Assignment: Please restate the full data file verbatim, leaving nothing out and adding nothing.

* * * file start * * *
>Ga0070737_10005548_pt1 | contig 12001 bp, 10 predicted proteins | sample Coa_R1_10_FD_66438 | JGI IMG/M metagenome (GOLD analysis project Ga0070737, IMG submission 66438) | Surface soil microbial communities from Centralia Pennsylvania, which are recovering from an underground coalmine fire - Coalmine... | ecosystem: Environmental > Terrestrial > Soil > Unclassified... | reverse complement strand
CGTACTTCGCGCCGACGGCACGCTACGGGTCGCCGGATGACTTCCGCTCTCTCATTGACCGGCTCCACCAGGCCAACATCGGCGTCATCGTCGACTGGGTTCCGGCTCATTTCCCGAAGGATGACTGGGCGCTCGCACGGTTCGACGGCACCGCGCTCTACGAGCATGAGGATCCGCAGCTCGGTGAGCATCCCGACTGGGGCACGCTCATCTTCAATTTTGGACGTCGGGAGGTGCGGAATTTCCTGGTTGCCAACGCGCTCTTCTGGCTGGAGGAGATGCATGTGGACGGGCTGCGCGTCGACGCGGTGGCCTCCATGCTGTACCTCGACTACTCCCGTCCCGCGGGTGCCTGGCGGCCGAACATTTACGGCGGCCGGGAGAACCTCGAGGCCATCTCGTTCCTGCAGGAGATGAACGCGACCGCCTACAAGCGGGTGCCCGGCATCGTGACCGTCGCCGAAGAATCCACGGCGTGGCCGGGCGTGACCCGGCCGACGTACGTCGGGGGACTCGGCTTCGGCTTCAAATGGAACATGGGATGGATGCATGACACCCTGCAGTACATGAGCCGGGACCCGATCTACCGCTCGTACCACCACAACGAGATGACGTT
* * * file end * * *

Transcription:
>Ga0070737_10005548_pt1 | contig 12001 bp, 10 predicted proteins | sample Coa_R1_10_FD_66438 | JGI IMG/M metagenome (GOLD analysis project Ga0070737, IMG submission 66438) | Surface soil microbial communities from Centralia Pennsylvania, which are recovering from an underground coalmine fire - Coalmine... | ecosystem: Environmental > Terrestrial > Soil > Unclassified... | reverse complement strand
CGTACTTCGCGCCGACGGCACGCTACGGGTCGCCGGATGACTTCCGCTCTCTCATTGACCGGCTCCACCAGGCCAACATCGGCGTCATCGTCGACTGGGTTCCGGCTCATTTCCCGAAGGATGACTGGGCGCTCGCACGGTTCGACGGCACCGCGCTCTACGAGCATGAGGATCCGCAGCTCGGTGAGCATCCCGACTGGGGCACGCTCATCTTCAATTTTGGACGTCGGGAGGTGCGGAATTTCCTGGTTGCCAACGCGCTCTTCTGGCTGGAGGAGATGCATGTGGACGGGCTGCGCGTCGACGCGGTGGCCTCCATGCTGTACCTCGACTACTCCCGTCCCGCGGGTGCCTGGCGGCCGAACATTTACGGCGGCCGGGAGAACCTCGAGGCCATCTCGTTCCTGCAGGAGATGAACGCGACCGCCTACAAGCGGGTGCCCGGCATCGTGACCGTCGCCGAAGAATCCACGGCGTGGCCGGGCGTGACCCGGCCGACGTACGTCGGGGGACTCGGCTTCGGCTTCAAATGGAACATGGGATGGATGCATGACACCCTGCAGTACATGAGCCGGGACCCGATCTACCGCTCGTACCACCACAACGAGATGACGTT